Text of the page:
Research Project: G12 Constraint Programming Platform

NICTA's G12 project, which ran from 2005 until 2010, aimed to develop a new constraint programming platform featuring a suite of languages. Traditionally, the main application area for constraint solving technology is scheduling, but the platform is suitable for a vast range of other applications, ranging from computing layouts and other designs to discrete event monitoring and control.

Zinc is a modelling language based on first order logic with extensions to accommodate numerical constraints and commonly used data structures such as arrays, sets and records. It allows the model or generic domain description to be separated from the data or specifics of the problem instance, and crucially allows problem modelling to be solver-independent. We may think of the process of solving the problem as one of evaluating the Zinc model and data, as logically what it amounts to is finding an interpretation of the language on which all of the constraints come out true.

Mercury is the logic programming language of that name, used in G12 as a basis for constraint logic programming on top of solvers drawn from the OR and CP/SAT communities. It allows solvers of different kinds, say a MIP solver, a local search solver and a SAT solver, to be combined into hybrids suitable for a particular problem. Some of the solvers are native to the platform. Others are by third party software providers and are able to work within G12 via a simple and flexible API.

Between Zinc and Mercury (remember your periodic table) comes Cadmium, a language for specifying syntactic transformations. It is used to transform Zinc models into simpler ones, for instance by reifying constraints and flattening the result. It is also intended for specifying the mapping from Zinc models into Mercury programs that solve them.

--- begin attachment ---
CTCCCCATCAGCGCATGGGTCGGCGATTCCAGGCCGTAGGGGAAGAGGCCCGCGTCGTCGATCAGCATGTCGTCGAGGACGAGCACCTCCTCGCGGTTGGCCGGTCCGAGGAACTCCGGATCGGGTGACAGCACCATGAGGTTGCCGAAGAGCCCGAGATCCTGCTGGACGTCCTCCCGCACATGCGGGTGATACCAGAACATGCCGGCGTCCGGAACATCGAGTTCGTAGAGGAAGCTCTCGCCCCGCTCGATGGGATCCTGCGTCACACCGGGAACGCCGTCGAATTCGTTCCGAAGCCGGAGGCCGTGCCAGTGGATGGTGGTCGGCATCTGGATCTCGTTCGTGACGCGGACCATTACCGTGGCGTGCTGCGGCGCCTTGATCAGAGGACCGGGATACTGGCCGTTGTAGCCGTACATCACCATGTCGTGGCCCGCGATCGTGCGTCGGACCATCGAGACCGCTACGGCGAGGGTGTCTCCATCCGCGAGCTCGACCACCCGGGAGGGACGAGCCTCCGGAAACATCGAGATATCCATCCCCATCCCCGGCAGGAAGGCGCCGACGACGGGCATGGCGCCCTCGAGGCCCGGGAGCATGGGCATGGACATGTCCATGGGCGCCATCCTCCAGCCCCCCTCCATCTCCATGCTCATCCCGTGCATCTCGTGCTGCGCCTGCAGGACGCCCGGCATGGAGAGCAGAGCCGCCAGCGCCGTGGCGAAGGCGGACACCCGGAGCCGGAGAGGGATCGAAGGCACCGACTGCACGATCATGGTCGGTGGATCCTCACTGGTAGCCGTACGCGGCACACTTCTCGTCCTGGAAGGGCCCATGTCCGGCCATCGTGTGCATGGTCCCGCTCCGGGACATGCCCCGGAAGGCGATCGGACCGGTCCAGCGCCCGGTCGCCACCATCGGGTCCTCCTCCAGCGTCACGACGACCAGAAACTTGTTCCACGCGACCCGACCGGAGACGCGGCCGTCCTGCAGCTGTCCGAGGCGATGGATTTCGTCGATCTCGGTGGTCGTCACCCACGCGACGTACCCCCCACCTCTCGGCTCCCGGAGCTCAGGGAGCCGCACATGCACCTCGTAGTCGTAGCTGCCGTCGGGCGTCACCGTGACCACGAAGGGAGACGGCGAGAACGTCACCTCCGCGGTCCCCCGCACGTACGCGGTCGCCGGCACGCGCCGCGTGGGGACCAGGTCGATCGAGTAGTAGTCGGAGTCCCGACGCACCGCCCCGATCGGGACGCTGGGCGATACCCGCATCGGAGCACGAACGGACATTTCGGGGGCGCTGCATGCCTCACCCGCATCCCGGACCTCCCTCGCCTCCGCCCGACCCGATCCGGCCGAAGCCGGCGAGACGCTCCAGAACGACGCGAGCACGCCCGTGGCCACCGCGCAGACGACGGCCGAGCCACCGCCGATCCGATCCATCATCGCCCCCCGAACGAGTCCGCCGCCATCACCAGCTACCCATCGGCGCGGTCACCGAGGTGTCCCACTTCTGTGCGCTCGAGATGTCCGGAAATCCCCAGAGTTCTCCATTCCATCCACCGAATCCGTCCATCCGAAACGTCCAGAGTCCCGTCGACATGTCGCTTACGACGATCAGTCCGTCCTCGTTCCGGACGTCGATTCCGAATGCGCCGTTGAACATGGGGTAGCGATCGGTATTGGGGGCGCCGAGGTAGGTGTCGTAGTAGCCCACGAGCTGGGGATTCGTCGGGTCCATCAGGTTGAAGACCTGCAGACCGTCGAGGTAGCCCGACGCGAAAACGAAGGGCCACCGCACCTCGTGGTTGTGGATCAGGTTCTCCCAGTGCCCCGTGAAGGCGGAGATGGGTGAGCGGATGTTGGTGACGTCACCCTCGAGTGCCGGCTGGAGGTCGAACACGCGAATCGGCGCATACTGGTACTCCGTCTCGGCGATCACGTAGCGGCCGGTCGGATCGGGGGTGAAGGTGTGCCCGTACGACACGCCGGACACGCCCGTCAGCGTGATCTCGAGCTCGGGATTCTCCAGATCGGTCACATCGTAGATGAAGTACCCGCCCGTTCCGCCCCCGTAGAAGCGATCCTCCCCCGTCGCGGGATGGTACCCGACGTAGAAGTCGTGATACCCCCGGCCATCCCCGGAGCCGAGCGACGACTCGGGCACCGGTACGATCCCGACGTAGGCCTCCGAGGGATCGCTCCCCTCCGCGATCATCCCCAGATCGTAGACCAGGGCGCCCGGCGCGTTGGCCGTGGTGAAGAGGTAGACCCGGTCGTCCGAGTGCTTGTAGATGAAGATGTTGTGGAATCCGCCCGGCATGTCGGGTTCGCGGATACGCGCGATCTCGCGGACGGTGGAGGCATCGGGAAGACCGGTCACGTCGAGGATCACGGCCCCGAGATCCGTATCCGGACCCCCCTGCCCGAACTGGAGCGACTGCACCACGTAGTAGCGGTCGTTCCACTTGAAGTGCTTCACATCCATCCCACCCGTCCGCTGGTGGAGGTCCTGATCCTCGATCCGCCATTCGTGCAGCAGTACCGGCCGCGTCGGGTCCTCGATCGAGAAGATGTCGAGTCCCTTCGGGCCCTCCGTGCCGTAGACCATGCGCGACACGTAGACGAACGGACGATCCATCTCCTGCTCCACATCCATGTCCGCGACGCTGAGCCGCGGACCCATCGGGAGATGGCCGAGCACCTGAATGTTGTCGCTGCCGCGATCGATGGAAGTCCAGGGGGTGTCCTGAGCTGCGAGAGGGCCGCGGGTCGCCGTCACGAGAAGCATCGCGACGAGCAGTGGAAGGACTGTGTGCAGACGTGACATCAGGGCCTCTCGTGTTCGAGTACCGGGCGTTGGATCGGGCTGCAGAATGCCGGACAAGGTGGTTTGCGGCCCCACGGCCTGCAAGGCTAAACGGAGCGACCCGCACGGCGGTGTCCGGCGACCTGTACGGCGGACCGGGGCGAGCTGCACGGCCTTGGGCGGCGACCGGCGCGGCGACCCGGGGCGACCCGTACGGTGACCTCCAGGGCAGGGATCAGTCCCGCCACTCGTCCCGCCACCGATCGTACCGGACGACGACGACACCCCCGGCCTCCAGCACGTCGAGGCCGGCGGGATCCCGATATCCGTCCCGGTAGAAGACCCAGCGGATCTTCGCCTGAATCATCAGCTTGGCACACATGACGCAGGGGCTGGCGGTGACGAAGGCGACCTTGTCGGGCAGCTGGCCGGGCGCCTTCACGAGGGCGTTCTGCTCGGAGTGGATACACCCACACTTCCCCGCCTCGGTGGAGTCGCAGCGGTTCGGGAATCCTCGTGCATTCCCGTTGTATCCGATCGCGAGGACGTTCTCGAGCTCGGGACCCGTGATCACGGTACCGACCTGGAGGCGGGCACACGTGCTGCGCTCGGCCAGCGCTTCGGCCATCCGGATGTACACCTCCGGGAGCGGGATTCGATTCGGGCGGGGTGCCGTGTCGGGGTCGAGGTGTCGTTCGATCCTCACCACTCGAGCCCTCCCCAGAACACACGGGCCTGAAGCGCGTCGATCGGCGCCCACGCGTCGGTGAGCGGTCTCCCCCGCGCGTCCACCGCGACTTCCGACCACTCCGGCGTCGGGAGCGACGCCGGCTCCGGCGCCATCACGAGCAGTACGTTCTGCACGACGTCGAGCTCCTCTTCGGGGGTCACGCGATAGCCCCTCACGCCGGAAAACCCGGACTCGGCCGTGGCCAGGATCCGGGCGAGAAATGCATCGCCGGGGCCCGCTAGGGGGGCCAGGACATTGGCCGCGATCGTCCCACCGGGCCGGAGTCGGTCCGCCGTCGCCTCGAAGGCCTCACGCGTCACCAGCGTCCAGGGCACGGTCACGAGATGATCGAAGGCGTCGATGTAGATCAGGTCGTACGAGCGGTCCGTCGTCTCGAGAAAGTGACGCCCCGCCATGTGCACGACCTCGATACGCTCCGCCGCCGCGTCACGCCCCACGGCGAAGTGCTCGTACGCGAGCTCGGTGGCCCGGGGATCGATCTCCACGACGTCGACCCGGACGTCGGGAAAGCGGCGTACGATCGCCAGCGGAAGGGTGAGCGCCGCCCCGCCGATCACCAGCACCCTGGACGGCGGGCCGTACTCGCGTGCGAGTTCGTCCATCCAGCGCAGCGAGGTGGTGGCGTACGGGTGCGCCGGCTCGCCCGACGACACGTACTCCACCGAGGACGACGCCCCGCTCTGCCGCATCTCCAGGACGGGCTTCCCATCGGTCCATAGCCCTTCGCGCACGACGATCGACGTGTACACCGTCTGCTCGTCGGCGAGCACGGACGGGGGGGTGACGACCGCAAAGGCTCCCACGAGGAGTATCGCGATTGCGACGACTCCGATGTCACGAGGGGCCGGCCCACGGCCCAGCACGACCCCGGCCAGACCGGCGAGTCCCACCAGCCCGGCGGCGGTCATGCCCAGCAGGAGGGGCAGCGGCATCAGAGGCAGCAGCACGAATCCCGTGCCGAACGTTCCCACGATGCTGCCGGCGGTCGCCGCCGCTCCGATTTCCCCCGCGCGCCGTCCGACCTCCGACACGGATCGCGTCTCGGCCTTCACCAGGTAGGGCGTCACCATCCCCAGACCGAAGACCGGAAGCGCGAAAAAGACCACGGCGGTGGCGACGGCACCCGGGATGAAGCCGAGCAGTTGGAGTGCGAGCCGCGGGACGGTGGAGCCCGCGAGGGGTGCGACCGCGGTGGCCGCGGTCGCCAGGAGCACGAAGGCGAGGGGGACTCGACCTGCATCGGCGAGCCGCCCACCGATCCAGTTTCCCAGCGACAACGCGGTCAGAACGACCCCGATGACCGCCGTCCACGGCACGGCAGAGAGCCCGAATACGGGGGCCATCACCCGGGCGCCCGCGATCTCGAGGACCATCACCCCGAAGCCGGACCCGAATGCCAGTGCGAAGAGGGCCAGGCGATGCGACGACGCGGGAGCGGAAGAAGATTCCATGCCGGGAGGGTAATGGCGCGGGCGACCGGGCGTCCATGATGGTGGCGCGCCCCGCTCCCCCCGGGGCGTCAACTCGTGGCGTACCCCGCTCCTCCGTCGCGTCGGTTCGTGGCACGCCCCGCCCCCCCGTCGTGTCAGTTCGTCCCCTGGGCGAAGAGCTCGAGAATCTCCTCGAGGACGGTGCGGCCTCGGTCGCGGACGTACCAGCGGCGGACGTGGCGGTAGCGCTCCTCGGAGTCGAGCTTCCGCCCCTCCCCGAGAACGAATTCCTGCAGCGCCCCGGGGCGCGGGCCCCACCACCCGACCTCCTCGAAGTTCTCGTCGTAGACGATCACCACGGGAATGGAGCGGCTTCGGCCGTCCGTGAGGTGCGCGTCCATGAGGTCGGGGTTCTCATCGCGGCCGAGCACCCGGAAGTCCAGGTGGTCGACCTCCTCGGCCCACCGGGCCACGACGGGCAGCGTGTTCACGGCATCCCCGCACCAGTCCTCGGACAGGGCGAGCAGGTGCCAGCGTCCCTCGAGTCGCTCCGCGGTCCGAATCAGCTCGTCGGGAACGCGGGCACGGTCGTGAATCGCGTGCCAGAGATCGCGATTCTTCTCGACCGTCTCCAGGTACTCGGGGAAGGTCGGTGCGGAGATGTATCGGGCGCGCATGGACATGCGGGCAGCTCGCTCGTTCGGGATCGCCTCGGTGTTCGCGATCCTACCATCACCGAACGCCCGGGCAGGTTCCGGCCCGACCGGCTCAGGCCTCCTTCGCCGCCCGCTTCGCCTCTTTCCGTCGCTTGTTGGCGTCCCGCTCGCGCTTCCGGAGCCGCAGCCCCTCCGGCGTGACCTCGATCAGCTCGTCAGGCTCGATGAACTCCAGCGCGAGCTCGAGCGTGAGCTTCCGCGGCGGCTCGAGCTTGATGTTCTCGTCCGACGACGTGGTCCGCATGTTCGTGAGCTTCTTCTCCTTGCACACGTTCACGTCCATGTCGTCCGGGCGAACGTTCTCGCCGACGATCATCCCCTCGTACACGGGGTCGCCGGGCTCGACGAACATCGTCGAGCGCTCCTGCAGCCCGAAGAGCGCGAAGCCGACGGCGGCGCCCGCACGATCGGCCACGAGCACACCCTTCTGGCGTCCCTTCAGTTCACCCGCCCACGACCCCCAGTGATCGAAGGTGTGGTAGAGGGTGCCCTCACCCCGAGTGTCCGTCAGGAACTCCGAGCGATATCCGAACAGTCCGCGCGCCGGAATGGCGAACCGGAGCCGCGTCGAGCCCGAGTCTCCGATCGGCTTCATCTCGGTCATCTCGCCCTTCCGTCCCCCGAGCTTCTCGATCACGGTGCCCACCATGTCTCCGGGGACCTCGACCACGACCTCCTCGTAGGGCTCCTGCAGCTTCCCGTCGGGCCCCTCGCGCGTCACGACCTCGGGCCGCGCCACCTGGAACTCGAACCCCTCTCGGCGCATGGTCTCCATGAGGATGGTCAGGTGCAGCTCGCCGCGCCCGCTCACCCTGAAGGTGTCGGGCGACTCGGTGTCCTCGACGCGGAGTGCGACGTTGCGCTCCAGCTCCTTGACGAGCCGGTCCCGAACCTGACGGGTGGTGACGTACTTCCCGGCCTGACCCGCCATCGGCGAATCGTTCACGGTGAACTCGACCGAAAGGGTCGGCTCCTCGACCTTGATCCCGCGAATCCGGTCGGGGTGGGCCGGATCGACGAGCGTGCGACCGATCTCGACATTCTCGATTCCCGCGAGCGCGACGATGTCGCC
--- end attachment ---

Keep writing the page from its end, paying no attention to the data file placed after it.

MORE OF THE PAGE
My part in all this was to head the part of the work being done in Canberra, in close collaboration with the principal team in Melbourne, and others in Sydney and Brisbane. In Canberra, we worked on SAT solvers, on incorporating first order theorem provers into the software for analysing Zinc models, on the first version of the integrated development environment which formed the front end for the G12 user, and on a range of visualisation tools.

The G12 platform forms the basis of software now commercialised by the Melbourne-based company Opturion. Alas, our IDE is no longer current, but our research on constraint visualisation resulted at the very least in some striking images, and remains an interest of mine on the personal research level.

The images on this page were produced by the G12 visualisation toolkit as it was around 2010. They show static views of constraint graphs revealing the structure of SAT-like realisations of problems in AI planning and bounded model checking. Each vertex is a variable, and two variables are joined by an edge if they co-occur in at least one constraint. The constraint graph viewer in G12 used a quasi-physical force-directed layout: imagine that all vertices repel each other like similarly charged particles, with a force that obeys an inverse square law, and that edges pull adjacent vertices together with a force linear in the length of the edge, like springs with a rest length of zero. While the examples shown here are 2-dimensional, so as to show a maximum of vertices without overlap, in some cases 3D layouts are also also useful and intuitive.

For more on G12 and the visualisation sub-project, click here and here.

Dr J K Slaney                      Phone (Aus.):  (026) 125 8607
Automated Reasoning Project        Phone (Int.): +61 26 125 8607
Australian National University     Fax (Aus.):    (026) 125 8651
Canberra, ACT, 0200, AUSTRALIA     Fax (Int.):   +61 26 125 8651